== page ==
The family settled in Newark. The Zaros were a poor family in a poor neighborhood; the family had a business, but it barely supported them. The business, a bakery, was called Zaro’s; the family name was Zarobchyck, but that was a time “when you would name your store with your surname, and it’s quite a long surname,” Sam Zaro’s son, Jerry, said. “So they used only the first four letters.” Eventually, the informal change was made legal.

Sam was put to work at the bakery immediately. It wasn’t until a neighbor saw him sitting in the bakery folding boxes and told his mother that he belonged in school that he was given any formal education. As so many children do, he learned English quickly and thoroughly, with no accent except the local one. By the time he was old enough for eighth grade, though, he was out of school again, this time for good. His parents needed him to work.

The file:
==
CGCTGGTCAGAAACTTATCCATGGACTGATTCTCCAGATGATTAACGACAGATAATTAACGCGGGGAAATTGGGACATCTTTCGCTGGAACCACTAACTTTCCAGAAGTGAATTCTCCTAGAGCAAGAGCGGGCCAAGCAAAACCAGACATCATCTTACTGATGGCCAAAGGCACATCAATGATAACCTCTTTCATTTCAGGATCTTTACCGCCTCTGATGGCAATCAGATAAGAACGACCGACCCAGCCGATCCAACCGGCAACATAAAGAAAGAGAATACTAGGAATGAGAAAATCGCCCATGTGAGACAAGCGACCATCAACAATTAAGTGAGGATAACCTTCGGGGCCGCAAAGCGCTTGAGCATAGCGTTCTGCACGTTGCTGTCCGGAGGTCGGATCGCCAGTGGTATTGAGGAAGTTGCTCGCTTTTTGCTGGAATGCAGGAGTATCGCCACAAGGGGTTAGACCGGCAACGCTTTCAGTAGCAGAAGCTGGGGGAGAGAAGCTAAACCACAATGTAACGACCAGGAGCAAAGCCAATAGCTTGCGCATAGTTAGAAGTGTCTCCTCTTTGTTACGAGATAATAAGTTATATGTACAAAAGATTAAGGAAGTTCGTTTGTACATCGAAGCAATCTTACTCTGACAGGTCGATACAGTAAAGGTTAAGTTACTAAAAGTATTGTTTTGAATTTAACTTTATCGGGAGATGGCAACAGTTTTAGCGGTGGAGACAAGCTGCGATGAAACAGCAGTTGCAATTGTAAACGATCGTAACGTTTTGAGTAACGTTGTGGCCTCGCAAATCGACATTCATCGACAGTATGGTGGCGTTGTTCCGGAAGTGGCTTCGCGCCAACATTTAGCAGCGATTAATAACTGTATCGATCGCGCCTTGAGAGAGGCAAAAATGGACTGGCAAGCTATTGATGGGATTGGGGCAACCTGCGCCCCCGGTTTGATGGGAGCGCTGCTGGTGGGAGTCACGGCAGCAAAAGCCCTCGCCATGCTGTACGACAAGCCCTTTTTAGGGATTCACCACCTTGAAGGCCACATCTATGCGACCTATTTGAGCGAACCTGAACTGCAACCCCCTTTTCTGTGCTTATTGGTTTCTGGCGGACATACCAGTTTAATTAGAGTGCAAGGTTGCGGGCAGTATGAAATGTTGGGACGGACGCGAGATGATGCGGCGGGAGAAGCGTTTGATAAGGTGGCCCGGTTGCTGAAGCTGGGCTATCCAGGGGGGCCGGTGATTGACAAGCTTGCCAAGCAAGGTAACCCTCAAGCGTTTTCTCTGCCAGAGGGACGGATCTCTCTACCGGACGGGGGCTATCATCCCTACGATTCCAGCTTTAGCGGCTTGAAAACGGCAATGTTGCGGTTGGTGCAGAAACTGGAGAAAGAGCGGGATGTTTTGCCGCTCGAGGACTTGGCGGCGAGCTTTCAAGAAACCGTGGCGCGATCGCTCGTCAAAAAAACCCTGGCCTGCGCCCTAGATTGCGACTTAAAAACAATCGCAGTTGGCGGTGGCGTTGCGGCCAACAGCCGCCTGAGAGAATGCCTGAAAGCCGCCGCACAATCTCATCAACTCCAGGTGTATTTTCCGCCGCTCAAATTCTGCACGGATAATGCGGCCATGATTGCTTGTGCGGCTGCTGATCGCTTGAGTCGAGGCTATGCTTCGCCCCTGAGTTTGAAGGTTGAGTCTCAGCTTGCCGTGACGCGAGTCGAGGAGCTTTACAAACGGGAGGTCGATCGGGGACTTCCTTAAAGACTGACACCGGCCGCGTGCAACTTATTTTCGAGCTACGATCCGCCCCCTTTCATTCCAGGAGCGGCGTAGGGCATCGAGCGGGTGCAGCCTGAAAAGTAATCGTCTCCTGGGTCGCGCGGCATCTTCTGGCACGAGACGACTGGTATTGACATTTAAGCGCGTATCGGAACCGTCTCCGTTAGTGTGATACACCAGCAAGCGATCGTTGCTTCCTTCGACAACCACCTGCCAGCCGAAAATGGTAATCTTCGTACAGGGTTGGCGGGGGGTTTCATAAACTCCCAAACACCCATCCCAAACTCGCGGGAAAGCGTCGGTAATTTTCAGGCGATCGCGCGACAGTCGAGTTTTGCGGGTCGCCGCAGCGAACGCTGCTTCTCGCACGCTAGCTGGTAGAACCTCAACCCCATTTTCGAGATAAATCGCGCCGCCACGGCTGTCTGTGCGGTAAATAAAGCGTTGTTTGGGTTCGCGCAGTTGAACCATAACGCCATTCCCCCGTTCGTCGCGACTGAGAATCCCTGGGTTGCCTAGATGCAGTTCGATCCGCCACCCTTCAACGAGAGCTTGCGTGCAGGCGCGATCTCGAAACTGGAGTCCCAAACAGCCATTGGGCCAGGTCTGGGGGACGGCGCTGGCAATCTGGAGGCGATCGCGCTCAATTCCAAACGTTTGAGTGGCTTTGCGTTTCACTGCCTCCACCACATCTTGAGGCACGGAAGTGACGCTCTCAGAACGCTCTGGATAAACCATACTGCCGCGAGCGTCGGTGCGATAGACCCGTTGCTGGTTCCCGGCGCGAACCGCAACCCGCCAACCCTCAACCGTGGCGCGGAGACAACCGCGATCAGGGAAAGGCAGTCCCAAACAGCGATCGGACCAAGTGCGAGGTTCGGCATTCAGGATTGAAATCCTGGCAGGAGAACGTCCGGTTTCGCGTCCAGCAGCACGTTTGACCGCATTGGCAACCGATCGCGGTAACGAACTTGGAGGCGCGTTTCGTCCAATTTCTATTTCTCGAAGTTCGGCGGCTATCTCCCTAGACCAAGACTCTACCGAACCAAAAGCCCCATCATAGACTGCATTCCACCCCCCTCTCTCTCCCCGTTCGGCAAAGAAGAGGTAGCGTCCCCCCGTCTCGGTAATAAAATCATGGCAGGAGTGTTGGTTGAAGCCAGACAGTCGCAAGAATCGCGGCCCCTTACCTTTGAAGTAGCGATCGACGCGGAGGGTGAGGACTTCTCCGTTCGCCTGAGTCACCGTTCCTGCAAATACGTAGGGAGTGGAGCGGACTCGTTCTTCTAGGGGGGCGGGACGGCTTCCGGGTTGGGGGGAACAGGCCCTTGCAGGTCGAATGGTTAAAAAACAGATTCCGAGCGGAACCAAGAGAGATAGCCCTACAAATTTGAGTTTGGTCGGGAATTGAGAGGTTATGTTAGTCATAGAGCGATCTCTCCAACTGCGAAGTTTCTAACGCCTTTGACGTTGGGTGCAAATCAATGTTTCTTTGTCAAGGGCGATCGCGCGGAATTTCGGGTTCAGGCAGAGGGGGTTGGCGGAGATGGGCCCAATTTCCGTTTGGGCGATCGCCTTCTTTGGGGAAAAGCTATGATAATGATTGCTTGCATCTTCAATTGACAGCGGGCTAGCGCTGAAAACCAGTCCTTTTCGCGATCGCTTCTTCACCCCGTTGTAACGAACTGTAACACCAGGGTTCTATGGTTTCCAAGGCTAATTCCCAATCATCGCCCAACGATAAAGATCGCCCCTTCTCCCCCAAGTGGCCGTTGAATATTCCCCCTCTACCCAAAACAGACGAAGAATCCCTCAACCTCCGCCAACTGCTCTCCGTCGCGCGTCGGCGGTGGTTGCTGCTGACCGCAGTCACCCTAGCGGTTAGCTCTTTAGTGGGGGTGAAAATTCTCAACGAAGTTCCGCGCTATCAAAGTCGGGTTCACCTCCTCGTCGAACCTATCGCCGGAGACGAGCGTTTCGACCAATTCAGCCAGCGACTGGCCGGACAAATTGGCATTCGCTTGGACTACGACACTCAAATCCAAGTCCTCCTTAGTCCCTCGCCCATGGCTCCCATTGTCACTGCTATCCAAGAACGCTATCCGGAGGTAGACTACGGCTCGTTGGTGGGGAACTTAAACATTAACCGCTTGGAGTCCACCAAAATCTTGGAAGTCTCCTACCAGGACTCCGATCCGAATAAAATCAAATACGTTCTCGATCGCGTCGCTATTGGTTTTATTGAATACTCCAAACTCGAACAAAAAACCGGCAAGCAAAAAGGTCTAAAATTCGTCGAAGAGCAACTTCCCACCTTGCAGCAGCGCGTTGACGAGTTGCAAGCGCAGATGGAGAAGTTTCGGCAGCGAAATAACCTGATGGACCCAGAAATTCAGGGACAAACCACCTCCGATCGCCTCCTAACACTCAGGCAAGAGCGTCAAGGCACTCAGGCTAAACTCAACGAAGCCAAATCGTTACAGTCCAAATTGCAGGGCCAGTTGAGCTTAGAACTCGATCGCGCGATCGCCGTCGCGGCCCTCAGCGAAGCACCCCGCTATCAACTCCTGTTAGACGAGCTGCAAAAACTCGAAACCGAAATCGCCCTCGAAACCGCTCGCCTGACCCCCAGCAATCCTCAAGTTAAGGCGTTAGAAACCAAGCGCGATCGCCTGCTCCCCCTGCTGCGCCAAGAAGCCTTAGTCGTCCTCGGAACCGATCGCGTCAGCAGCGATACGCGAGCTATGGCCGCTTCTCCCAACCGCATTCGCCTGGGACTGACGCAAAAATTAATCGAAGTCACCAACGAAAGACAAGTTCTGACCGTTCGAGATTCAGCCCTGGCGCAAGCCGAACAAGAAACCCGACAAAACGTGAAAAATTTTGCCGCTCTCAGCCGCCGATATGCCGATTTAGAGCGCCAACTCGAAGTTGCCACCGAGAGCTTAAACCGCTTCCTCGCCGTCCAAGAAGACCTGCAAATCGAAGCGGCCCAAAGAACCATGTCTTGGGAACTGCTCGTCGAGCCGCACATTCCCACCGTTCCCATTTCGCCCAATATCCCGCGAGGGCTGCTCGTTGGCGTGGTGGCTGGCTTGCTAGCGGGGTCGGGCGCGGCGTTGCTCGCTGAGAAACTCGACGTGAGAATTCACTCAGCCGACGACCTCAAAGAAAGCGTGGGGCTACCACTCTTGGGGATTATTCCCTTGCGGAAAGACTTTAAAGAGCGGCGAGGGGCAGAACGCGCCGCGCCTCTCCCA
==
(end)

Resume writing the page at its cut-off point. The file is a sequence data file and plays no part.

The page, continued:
When World War II began, Sam and his older brother, Willie, went to the recruitment office to talk about enlisting. It was before the draft had begun, and the understanding was that if one son from a family were to enlist, the others would remain home to help support the family once the draft was under way. “Willie said that he should be the one to be drafted, because he was older,” Sam’s grandson, Adam Glazer, said. The two brothers went home to discuss their decision with the family. “But Sam said, ‘Listen, Willie, I left something at the office. I should go back and get it. I’ll meet you at home.'” He had forgotten nothing at the office; instead, he went back and signed enlistment papers, sparing his brother. “He volunteered partially because he was so proud of his country, he knew it was a just war, and he wanted to make a contribution,” Zaro’s grandson said. “But he also knew that the family needed Willie in the bakery. Willie actually could bake. Sam couldn’t, so he was more expendable.”